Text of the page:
This article was co-authored by Kate Michelman and Terry L. Fromson
The Equal Pay Act became law fifty years ago today. Unfortunately, we remain far from achieving the goal of the law. Nationwide, women are paid only 77 cents for every dollar paid to men, a 23 cent gap which adds up to over $10,000 per year. These pay disparities have real-life negative consequences for women and their families. Just last week, the Pew Research Center reported that women are the sole or primary source of income in 40 percent of American households with children under age 18.
The wage gap varies by state and city. Pennsylvania's gender wage gap mirrors the national average at 77 cents paid to women for every dollar paid to men, putting the Commonwealth in the bottom half of all states in terms of pay equity. Within Pennsylvania, the gap varies by municipality; in Pittsburgh women are paid 73 cents to the dollar paid to men, while women in Philadelphia are paid 76 cents to the dollar paid to a man.
Minority women suffer a greater disparity. Nationally, African American women are paid 70 cents to the dollar paid to men.
Hispanic women are paid only 60 cents for every dollar paid to men. The wage gap in Pennsylvania for African American women is 72 cents to the dollar paid to men. Hispanic women in Pennsylvania fare worse, as they are paid only 58 cents to the dollar paid to men.
Comparing the pay of Pennsylvania women to just white non-Hispanic men highlights the combined effect of race/ethnicity and sex on pay. In Pennsylvania, white non-Hispanic women are paid 75.2 cents, African American women are paid 68.1 cents, and Hispanic women are paid 55.5 cents relative to the dollar paid to white non-Hispanic men.
At the same time, women in Pennsylvania are more likely to be poor than men, and female-headed families are three times more likely to live in poverty. For these families, the gap between what employers pay them and what employers should pay them may make the difference between feeding their families healthy meals, keeping a roof over their heads, and having transportation to work. The wage gap increases economic insecurity for Pennsylvania families.
While the wage gap fluctuates based on occupation and education, women are paid less than men in almost every occupation despite almost identical qualifications. Women are paid less even though they are earning the largest portion of college diplomas. At the rate that this gap is changing, the wage gap will not be closed for over forty years, almost 100 years after the adoption of the Equal Pay Act.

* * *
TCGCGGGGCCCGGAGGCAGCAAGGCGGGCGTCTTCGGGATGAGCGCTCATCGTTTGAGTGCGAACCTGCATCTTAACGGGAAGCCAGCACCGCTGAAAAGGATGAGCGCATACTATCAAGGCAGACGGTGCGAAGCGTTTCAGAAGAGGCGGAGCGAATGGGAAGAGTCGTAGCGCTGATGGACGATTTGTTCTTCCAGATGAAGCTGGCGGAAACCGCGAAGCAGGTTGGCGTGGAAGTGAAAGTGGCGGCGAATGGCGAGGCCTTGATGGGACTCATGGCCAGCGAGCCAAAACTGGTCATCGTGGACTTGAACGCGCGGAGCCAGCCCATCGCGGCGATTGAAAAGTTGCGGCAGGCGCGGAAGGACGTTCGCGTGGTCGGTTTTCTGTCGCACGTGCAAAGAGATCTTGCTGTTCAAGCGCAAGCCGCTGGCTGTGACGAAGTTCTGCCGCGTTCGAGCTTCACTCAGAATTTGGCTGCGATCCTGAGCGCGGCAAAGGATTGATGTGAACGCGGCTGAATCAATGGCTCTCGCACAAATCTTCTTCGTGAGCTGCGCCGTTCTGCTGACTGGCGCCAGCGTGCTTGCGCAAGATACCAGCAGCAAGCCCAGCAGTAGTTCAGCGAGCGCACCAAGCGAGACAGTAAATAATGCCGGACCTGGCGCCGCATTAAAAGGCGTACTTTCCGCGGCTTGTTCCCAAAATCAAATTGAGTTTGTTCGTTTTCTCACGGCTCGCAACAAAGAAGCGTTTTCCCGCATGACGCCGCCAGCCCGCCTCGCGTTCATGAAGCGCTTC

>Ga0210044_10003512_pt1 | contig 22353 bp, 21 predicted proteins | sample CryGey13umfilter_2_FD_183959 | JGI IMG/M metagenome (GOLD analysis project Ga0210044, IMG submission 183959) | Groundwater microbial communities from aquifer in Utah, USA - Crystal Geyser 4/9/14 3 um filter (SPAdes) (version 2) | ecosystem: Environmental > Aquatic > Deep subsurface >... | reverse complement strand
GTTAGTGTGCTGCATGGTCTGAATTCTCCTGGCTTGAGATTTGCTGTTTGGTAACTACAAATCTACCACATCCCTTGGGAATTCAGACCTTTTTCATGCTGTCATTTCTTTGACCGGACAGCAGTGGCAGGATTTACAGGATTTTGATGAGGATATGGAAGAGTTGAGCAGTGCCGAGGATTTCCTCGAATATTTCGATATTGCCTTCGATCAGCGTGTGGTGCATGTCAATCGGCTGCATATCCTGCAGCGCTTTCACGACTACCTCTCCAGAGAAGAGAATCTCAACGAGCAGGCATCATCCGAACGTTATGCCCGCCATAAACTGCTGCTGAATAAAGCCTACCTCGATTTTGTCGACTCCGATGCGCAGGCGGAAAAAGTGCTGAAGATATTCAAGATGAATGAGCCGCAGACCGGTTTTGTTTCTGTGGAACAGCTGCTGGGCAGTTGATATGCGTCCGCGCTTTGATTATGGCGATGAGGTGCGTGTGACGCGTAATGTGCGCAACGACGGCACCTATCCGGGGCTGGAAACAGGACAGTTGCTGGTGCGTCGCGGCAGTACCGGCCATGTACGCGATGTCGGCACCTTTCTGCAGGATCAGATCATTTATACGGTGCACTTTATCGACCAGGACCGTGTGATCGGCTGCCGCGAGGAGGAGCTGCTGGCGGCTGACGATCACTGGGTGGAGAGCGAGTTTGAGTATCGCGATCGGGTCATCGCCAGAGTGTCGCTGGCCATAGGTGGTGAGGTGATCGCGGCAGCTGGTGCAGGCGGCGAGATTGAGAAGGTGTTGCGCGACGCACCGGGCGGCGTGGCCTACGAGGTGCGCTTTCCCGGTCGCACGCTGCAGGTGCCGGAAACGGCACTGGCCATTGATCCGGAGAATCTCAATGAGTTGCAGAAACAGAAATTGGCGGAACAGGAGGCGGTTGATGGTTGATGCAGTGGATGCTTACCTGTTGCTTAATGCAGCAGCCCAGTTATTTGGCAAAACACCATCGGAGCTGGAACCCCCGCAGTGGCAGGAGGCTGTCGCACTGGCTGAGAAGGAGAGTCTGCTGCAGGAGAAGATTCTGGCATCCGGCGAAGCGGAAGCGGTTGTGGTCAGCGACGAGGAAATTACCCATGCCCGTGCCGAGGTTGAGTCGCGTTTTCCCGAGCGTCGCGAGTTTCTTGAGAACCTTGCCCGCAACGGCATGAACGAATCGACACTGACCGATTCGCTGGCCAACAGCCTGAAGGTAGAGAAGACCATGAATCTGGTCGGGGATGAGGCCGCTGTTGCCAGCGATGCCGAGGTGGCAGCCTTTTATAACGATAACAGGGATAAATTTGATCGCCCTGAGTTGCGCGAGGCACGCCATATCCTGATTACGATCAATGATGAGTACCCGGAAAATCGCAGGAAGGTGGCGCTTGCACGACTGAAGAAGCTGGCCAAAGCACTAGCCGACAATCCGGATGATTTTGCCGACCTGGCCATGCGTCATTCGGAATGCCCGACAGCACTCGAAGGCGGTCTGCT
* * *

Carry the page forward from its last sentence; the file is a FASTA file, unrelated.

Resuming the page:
The underlying cause of the wage gap is sex discrimination - plain and simple. Employers pay women less than men. Employers offer them fewer jobs and fewer promotions and pay them less for the same work. This ongoing sex discrimination is aggravated by a number of additional factors. Gender segregation persists in the workforce, with sex stereotypes driving women into low-wage, often part-time jobs, predominantly occupied by women. In these often minimum wage jobs, women are subjected to wage theft, when they are shorted hours, forced to work off the clock, not paid overtime, or not paid at all.
Overlaying this picture is the further diminishment of wages due to assumptions about pregnancy and caregiving responsibilities at the time of hire and the lost time from work and the work force due to family responsibilities disproportionately borne by women when employers fail to provide men and women with accommodations and flexibility to address their families' needs.
We need to bring America closer to the promise of the Equal Pay Act. The Paycheck Fairness Act, currently pending in Congress, seeks to eliminate gaps in the Equal Pay Act that make it difficult for women to get the information they need in order to know whether they are being subject to discrimination. Today, a majority of employees report that they are either prohibited or actively discouraged from discussing their pay. States are getting on board. Governor Cuomo has announced plans to advance a Women's Equality Act in New York that includes equal pay. Legislation has been introduced in some states to provide greater protection for equal pay than is currently provided under federal law. Pennsylvania should do the same.
In a perfect world, employers would pay women what they deserve without government intervention. Such action would be an appropriate salute to the 50th anniversary of the Equal Pay Act. Sadly, we have learned this is unlikely. As voters, women have shown themselves to be savvy, educated citizens who will vote for their interests. Politicians who refuse to make this noble idea a reality do not deserve our votes.
Kate Michelman is President Emeritus of NARAL Pro-Choice America and Co-Chair of WomenVote Pa, an initiative of the Women's Law Project.
Terry L. Fromson is managing attorney of the Women's Law Project where she specializes in impact litigation and systems policy advocacy related to educational equity, insurance discrimination, domestic and sexual violence.